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An increasing number of women in the rail sector are working flexibly, with slightly more working part time, but the vast majority work over 26 hours a week and over a third do more than 40 hours, a meeting heard this week.
Women make up only 17.8% of employees in the rail industry and the vast majority work in areas which are away from core decision-making. Just 4.4% of engineers in rail are women and just over 4.5% of train drivers are women, although there are many more roles in the industry. Adeline Ginn, founder of Women in Rail, says it is vital to attract more women to the sector and to retain them once they are there to show that rail is a modern, dynamic industry.
She was speaking at a Women in Rail workshop on flexible working this week. It heard that a poll of over 100 women in the industry found that an increasing number are working flexibly, with slightly more working part time, but that the vast majority work over 26 hours a week and over a third do more than 40 hours.
The survey also found 65% work flexibly, up on the 50% figure the year before. However, a tiny percentage worked less than three days a week – less than 6% work fewer than 26 hours a week.
Most people said their company had a flexible working policy, but of those who worked flexibly 65% did so through an informal agreement. Numbers were evenly split between flexi hours, annualised hours, homeworking and part-time hours. Almost half worked flexibly for childcare reasons, but other reasons included having more family time, education, caring responsibilities, health and having more free time.
The workshop aimed to tackle flexible working, one of the three issues Ginn said was holding back women in rail. Speakers included Gillian Nissim of Workingmums.co.uk and Michelle Smart, HR & Safety Assurance Director at Abellio Greater Anglia, which is Dutch-owned. Three of Abellio’s eight directors are women and it has a hot desk culture.
Smart said rail had “come late to the party” on flexible working and was well behind the finance and retail sectors. It was still hard to get it on the agenda though employees needed it for a wide variety of reasons.
In Abellio she was trying to promote a why not? approach to flexible working and said work needed to be done to change people’s job descriptions so that roles could be done flexibly. “One size doesn’t fit all,” she said, adding that staff needed support to make a strong business case for flexible working.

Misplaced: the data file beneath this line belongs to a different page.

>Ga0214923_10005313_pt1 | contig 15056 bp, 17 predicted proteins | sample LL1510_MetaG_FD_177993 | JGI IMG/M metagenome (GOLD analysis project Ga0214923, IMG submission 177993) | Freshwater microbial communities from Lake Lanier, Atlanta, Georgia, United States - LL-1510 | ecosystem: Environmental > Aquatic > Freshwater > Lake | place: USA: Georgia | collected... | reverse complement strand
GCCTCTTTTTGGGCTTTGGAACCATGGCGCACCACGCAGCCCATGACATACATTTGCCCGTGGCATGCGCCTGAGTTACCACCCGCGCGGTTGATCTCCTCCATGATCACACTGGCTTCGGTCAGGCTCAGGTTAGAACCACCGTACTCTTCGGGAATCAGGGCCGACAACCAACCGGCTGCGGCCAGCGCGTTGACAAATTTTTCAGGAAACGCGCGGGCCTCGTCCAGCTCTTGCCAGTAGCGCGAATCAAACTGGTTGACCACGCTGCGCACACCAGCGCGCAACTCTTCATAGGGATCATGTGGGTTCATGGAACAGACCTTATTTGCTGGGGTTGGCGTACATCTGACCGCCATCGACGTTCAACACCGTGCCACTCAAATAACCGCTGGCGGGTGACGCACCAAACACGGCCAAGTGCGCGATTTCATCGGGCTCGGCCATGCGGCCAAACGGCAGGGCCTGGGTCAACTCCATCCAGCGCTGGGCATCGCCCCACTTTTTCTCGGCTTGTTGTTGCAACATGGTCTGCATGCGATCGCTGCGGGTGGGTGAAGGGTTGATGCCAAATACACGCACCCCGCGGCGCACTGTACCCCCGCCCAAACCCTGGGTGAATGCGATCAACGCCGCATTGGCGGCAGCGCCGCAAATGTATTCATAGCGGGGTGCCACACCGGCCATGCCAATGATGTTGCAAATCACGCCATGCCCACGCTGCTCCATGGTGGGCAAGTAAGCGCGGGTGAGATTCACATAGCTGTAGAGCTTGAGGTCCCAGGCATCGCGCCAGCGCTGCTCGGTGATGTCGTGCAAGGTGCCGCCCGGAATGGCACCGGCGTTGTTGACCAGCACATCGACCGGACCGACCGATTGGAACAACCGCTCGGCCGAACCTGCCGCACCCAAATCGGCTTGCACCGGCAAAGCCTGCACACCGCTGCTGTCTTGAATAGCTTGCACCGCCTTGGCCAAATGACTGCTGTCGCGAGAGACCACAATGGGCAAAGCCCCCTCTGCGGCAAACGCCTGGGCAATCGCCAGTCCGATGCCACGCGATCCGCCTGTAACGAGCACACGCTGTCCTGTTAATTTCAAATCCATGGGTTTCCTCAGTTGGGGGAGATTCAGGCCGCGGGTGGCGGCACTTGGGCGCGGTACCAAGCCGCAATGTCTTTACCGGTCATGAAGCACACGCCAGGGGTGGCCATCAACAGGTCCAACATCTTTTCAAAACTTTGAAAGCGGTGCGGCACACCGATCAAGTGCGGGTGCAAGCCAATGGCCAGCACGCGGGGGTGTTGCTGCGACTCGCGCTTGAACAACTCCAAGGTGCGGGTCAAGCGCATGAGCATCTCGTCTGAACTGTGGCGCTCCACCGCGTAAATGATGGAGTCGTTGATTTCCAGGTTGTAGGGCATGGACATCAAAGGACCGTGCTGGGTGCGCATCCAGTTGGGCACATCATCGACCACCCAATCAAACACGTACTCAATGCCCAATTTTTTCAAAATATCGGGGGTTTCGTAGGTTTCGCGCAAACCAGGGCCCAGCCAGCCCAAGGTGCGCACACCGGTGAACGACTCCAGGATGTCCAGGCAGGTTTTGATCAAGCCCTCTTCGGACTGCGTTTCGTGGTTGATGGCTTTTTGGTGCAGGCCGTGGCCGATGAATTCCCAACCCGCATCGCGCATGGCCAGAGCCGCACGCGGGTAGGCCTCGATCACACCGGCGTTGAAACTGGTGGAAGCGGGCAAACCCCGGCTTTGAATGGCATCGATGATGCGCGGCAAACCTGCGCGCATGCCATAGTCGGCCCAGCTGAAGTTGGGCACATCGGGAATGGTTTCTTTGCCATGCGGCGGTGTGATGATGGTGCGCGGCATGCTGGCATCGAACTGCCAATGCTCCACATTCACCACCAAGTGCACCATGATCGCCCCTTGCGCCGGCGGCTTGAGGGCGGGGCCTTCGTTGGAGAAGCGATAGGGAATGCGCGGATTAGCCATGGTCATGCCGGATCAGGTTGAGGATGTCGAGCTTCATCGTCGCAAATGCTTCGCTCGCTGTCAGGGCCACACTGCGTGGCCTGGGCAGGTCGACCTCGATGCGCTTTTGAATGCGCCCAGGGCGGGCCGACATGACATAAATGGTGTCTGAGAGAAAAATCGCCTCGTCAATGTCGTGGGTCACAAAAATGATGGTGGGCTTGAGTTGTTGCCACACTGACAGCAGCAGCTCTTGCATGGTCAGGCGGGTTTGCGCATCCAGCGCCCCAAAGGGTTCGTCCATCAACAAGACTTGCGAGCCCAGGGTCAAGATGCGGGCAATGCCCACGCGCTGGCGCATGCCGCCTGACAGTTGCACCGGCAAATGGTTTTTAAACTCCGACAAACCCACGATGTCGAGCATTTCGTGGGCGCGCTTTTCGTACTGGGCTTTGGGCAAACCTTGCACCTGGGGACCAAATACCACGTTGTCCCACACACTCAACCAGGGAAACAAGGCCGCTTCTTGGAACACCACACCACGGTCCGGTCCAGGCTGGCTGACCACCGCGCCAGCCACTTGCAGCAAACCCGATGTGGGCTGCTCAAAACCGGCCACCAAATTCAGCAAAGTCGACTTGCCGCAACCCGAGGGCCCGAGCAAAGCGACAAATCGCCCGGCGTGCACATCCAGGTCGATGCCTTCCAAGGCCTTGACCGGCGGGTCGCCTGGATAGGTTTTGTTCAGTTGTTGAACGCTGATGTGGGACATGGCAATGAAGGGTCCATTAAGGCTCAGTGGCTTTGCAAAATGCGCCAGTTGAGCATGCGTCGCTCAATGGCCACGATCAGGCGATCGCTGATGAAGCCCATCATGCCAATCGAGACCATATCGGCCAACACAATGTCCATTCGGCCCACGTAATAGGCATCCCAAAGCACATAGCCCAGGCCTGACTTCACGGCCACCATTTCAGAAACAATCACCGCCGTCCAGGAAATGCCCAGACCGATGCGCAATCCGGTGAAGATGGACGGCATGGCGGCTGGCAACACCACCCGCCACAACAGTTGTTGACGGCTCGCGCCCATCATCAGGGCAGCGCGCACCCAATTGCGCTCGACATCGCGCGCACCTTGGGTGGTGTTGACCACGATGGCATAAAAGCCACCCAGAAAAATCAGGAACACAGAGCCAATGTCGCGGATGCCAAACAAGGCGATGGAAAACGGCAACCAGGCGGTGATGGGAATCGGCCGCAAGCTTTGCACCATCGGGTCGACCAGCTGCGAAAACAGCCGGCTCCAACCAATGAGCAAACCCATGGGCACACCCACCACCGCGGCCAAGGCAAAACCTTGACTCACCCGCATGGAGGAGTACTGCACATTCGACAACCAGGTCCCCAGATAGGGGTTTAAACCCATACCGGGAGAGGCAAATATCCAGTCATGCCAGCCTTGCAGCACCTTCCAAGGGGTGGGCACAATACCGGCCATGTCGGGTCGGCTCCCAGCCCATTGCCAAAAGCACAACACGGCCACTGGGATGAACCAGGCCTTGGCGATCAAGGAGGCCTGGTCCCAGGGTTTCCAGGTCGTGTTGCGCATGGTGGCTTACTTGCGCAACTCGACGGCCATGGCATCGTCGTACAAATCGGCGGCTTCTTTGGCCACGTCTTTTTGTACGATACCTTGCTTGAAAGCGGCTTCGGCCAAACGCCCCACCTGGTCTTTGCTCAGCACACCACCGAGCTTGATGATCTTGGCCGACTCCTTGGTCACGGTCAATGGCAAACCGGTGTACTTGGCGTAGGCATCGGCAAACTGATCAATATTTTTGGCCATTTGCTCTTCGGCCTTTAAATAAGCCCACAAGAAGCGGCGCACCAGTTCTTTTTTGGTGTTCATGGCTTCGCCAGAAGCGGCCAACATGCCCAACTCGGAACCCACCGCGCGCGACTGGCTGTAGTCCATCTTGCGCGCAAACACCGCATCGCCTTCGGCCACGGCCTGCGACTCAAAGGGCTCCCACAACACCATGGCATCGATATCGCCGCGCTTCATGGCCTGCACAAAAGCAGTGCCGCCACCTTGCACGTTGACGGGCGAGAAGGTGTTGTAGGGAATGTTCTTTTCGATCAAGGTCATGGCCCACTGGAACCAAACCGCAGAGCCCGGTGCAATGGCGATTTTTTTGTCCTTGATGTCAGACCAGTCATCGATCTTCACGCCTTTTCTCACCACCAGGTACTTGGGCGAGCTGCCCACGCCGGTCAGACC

Maggie Simpson, Executive Director at the Rail Freight Group which represents freight in the UK, said her organisation would not work without flexible working. It could not afford full-time roles for all the skills it needed so it relied on people working reduced hours, for instance, a semi-retired consultant in Scotland worked three to four days a month. She herself has two young children and her husband is a board director of a rail company.
The future of rail
Rachel Turner, a Chartered Mechanical Engineer and now Project Manager at Porterbrook, spoke of her own career progress. She had worked long hours before reducing to four days a week because she felt her work stress was making it harder for her to conceive. The month after she reduced her hours she got pregnant and came back to her job at Atkins Rail on three days a week, but her role also involved a significant amount of travel to Europe. She left when she was asked when she was coming back full time and was approached by Porterbrook to do a job share. As soon as she arrived, though, the company hit a crisis and she took on a temporary role which lasted two years and involved long hours and lots of travel in the UK. She then returned to the job share which she did until she took on her current role, which is nominally three days a week though sometimes she does four shorter days. She says the support of her manager and HR were vital. Among the benefits for her employer, including increased motivation and commitment, she said reduced hours made her a “calmer person”. For other women in her position, she recommended prioritising what was important, compromising career goals in line with a longer term view of what was important, working hard and getting help.
Beth West, Commercial Director of HS2, said modern working was no longer about sitting in an office from 9-5. “If we want to keep good people in the industry we need to make work work with their lives,” she said. That could mean more homeworking, reducing the reliance on meetings and getting managers to trust staff more.
She emphasised that the rail industry had to change or it would be left behind. “Our competitors are Google and Facebook and they are sexier. We have to create a culture that is desirable for people,” she said. “The future of our industry depends on us getting that right.”
*Women in Rail is backing #notjustforboys, a government-led campaign that aims to encourage more women to consider careers in industries such as science, engineering and sport. It does this through showcasing the background of women in today’s workplaces across a variety of sectors and roles. Picture credit: Separate by Rails, Creative Commons for Flickr and Raul Hudson.